The hazy terrain of press regulation formed the core of discussion at this morning’s Leveson Inquiry seminar.
Eve Salomon, chair of the Internet Watch Foundation, kicked off the session by making the case for self-regulation, arguing that the PCC’s successor should be an enhanced model that both raises standards and deals with complaints. Salomon argued the current Press Complaints Commission is merely a mediator,and that having investigative powers that would characterise it as a regulator. Referring to the phone-hacking scandal, she added that “no amount of regulation” will deter criminals.
Daily Mail editor-in-chief Paul Dacre was scathing, his speech attacked the “anarchic” internet and “elite” journalists who have “disdain” for tabloids, Dacre said the press is already “on the cusp of being over-regulated” due to the courts’ use of the Human Rights Act.
Though Dacre largely defended the PCC — he maintained it was “not a failed organisation” — he did concede that it needed reforming in order to regain public trust, and claimed it had “blunted the Sunday papers’ ability to find sensational stories.”
Any notion of licensing journalists or imposing fines was condemned; of “experts” in favour of licensing reporters, Dacre said: “my own view is they should emigrate to Zimbabwe.”
He added that the press are better behaved now than in the 1970s, during which time “harassment was rule rather than exception.”
Dacre went on to reveal that his newspaper, as well as its sister titles the Mail on Sunday and Metro, will introduce a corrections and clarifications column on page 2 of the paper next week. Currently no other tabloid runs such a column.
Will Moy of independent fact-checking organisation Full Fact followed Dacre, noting that, while some newspapers and journalists are “excellent” when confronted with mistakes, they are the “exceptions”. Citing the Daily Express’s twisting of house price quotes, Moy added that “newspapers cannot be trusted to regulate themselves”, arguing that a regulator was “essential.”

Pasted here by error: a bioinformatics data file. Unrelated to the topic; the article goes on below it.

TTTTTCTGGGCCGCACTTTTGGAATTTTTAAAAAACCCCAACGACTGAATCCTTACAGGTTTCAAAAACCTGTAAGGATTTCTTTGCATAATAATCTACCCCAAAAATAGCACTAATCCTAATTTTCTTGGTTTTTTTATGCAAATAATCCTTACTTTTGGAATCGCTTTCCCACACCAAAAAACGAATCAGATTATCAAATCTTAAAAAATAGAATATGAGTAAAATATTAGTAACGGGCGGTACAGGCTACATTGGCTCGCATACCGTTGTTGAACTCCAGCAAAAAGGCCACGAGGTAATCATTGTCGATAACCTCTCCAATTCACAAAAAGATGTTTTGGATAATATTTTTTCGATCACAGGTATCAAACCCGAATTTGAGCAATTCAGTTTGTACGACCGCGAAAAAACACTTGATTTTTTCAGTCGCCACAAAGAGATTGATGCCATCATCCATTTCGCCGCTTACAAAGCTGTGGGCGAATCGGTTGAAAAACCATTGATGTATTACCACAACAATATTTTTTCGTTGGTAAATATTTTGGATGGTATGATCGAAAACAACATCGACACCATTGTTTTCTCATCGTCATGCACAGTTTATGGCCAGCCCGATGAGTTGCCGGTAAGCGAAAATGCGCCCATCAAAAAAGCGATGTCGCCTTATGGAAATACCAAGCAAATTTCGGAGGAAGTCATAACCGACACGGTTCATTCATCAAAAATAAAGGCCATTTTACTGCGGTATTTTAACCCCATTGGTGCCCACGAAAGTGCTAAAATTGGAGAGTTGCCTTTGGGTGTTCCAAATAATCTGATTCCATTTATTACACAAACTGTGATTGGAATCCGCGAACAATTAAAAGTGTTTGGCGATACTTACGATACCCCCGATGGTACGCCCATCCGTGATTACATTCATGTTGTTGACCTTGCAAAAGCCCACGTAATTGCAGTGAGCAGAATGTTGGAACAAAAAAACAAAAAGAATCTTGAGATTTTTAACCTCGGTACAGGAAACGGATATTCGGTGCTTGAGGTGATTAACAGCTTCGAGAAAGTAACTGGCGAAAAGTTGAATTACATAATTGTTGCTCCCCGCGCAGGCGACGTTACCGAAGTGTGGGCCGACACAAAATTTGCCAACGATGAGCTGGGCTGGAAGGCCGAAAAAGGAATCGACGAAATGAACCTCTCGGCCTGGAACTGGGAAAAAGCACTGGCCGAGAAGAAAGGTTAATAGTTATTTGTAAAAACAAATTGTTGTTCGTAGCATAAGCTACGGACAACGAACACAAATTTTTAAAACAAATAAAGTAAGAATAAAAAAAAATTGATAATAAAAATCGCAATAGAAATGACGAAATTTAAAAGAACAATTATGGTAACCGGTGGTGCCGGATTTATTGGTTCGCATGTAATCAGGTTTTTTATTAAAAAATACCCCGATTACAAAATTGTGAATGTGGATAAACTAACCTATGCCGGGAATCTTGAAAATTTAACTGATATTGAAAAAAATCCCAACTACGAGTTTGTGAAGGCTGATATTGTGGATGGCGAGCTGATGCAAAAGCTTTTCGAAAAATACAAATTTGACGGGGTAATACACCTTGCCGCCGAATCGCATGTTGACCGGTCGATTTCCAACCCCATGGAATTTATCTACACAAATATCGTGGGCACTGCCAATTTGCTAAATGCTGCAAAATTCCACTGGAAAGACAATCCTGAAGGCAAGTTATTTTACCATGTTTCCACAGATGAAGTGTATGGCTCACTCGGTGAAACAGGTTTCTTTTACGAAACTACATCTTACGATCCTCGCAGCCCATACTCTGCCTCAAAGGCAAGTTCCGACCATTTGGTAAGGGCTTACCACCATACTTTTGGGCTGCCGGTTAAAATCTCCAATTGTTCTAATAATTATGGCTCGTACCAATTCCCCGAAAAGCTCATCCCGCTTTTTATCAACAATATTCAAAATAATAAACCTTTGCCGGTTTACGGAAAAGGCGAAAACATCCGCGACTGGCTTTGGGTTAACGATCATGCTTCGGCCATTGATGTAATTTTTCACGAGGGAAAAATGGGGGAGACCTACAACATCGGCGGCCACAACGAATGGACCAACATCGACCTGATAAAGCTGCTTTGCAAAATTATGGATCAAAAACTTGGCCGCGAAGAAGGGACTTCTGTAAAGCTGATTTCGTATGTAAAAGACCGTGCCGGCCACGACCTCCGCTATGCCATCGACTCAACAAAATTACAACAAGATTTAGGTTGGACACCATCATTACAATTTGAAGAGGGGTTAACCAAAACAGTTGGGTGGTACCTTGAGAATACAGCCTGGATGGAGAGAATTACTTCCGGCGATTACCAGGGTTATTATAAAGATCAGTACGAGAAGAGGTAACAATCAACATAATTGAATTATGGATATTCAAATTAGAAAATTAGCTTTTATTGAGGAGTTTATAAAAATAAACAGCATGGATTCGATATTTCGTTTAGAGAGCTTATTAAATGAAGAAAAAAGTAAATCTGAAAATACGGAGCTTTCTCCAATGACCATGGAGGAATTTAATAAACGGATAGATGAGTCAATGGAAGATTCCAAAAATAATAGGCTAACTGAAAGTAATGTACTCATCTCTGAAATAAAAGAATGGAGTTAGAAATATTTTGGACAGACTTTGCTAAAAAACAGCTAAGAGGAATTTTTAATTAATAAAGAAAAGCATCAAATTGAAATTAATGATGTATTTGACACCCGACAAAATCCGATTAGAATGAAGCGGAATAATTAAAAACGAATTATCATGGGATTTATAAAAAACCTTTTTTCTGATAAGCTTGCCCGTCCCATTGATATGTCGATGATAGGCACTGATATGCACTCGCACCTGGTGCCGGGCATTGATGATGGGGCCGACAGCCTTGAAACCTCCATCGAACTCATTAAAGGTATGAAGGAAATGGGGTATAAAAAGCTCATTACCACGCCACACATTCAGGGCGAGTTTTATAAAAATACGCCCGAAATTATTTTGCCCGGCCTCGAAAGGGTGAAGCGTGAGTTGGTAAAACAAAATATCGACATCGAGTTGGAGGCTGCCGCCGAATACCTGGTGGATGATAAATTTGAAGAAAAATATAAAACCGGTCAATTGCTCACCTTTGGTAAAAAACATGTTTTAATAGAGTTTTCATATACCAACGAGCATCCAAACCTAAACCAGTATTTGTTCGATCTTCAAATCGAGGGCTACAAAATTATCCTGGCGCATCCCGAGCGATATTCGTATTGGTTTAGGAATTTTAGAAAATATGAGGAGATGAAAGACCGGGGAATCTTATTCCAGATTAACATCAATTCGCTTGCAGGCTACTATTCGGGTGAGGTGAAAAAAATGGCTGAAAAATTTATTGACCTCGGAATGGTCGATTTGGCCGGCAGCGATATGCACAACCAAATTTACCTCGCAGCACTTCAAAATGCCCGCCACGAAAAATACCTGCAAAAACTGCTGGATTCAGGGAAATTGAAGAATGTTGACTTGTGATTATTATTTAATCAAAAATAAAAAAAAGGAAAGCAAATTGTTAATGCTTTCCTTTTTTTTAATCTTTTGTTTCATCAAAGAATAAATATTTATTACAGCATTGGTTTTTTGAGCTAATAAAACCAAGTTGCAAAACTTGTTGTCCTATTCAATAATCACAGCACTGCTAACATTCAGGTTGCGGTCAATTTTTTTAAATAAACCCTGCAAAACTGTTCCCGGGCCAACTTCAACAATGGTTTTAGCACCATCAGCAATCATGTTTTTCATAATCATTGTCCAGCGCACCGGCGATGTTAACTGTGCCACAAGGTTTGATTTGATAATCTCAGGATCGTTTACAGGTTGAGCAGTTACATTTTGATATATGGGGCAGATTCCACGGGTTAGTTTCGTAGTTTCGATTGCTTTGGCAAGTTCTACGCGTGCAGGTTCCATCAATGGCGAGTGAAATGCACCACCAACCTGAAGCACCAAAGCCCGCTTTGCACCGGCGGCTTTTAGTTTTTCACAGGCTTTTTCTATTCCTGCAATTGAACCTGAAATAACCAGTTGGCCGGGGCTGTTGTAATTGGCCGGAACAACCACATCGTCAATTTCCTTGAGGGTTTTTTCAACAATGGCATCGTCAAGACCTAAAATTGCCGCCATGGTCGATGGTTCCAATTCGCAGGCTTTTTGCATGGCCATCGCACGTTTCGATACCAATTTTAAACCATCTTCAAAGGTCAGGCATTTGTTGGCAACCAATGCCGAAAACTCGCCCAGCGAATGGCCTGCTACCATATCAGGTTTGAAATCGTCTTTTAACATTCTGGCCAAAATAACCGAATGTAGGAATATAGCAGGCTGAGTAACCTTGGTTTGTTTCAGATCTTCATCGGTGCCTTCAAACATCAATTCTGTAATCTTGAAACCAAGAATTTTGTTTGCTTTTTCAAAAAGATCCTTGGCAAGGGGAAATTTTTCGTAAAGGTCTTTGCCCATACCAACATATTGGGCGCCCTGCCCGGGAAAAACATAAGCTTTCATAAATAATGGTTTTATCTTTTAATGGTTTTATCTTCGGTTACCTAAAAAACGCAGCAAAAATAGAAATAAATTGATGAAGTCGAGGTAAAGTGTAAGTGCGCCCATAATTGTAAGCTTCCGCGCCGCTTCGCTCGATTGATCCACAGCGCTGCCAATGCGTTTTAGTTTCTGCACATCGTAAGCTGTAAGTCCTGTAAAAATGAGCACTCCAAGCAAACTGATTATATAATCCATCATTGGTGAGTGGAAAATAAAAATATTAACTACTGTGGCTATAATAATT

He did see potential for “indirect regulation”, such as a readers’ editor, and added that the PCC needs to have more effective sanctions for dealing with repeat offenders. The readers’ editor of Observer, Stephen Pritchard, also made the case for more internal news ombudsmen, arguing that they could enhance trust (there are currently only two of them in the UK, at the Guardian and the Observer).
Later, the role of corporate governance in maintaining standards was discussed. Labour life peer Lord Borrie made the case for stronger ethical standards, arguing that they should not merely be “something that slips off the tongue of chairman at the annual general meeting.” Non-executive director of Channel 4, Stephen Hill, spoke in favour of “scrupulous” corporate governance, while Trinity Mirror‘s Sly Bailey argued that “no system of corporate governance” was bomb-proof: it could not stop a determined wrongdoer, but may “minimise wrongdoing.”
Damian Tambini, a lecturer on media policy and regulation at the London School of Economics, said it was unhelpful to oppose statutory regulation as a sort of “ogre”, noting that self-regulation might need statutory back up. Cardiff University journalism professor Ian Hargreaves also noted that we cannot compel individuals to join a system, and can only “create a system that’s so good most people want to be part of it.”
For Index CEO John Kampfner, the challenge of the Leveson Inquiry will be “setting out strength of corporate governance and ensuring that regulation doesn’t chill speech.” He added that any future regulation must not lead to any “excess of caution that damages investigative journalism.”
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Click here for the full text of John Kampfner’s speech at this afternoon’s session of the Inquiry.